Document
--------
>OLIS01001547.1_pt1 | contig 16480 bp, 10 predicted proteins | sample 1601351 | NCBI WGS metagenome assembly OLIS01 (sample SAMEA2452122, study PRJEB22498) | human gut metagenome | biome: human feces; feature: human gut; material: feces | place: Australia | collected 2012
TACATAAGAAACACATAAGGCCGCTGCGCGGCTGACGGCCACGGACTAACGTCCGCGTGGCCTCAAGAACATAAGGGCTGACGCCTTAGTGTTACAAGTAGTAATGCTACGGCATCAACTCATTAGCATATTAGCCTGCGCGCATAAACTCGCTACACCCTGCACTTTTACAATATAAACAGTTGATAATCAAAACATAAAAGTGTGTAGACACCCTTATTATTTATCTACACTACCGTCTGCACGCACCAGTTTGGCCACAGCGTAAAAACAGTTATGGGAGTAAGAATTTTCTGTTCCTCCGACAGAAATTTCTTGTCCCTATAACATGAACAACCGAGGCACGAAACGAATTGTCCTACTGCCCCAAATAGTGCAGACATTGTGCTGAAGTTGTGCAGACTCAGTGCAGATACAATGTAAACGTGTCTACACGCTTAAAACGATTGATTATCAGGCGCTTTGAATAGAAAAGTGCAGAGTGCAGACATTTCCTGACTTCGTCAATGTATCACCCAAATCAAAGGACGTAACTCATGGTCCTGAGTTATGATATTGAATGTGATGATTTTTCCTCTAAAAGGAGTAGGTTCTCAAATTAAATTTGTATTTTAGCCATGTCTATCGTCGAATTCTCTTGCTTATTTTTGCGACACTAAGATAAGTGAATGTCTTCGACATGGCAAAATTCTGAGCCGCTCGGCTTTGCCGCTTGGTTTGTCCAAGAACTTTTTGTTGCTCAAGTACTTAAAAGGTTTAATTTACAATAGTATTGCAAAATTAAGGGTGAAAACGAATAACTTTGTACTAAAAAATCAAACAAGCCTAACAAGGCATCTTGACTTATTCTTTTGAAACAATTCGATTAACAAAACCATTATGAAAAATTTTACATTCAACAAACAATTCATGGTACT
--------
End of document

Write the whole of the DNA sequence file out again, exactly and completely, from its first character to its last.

>OLIS01001547.1_pt1 | contig 16480 bp, 10 predicted proteins | sample 1601351 | NCBI WGS metagenome assembly OLIS01 (sample SAMEA2452122, study PRJEB22498) | human gut metagenome | biome: human feces; feature: human gut; material: feces | place: Australia | collected 2012
TACATAAGAAACACATAAGGCCGCTGCGCGGCTGACGGCCACGGACTAACGTCCGCGTGGCCTCAAGAACATAAGGGCTGACGCCTTAGTGTTACAAGTAGTAATGCTACGGCATCAACTCATTAGCATATTAGCCTGCGCGCATAAACTCGCTACACCCTGCACTTTTACAATATAAACAGTTGATAATCAAAACATAAAAGTGTGTAGACACCCTTATTATTTATCTACACTACCGTCTGCACGCACCAGTTTGGCCACAGCGTAAAAACAGTTATGGGAGTAAGAATTTTCTGTTCCTCCGACAGAAATTTCTTGTCCCTATAACATGAACAACCGAGGCACGAAACGAATTGTCCTACTGCCCCAAATAGTGCAGACATTGTGCTGAAGTTGTGCAGACTCAGTGCAGATACAATGTAAACGTGTCTACACGCTTAAAACGATTGATTATCAGGCGCTTTGAATAGAAAAGTGCAGAGTGCAGACATTTCCTGACTTCGTCAATGTATCACCCAAATCAAAGGACGTAACTCATGGTCCTGAGTTATGATATTGAATGTGATGATTTTTCCTCTAAAAGGAGTAGGTTCTCAAATTAAATTTGTATTTTAGCCATGTCTATCGTCGAATTCTCTTGCTTATTTTTGCGACACTAAGATAAGTGAATGTCTTCGACATGGCAAAATTCTGAGCCGCTCGGCTTTGCCGCTTGGTTTGTCCAAGAACTTTTTGTTGCTCAAGTACTTAAAAGGTTTAATTTACAATAGTATTGCAAAATTAAGGGTGAAAACGAATAACTTTGTACTAAAAAATCAAACAAGCCTAACAAGGCATCTTGACTTATTCTTTTGAAACAATTCGATTAACAAAACCATTATGAAAAATTTTACATTCAACAAACAATTCATGGTACT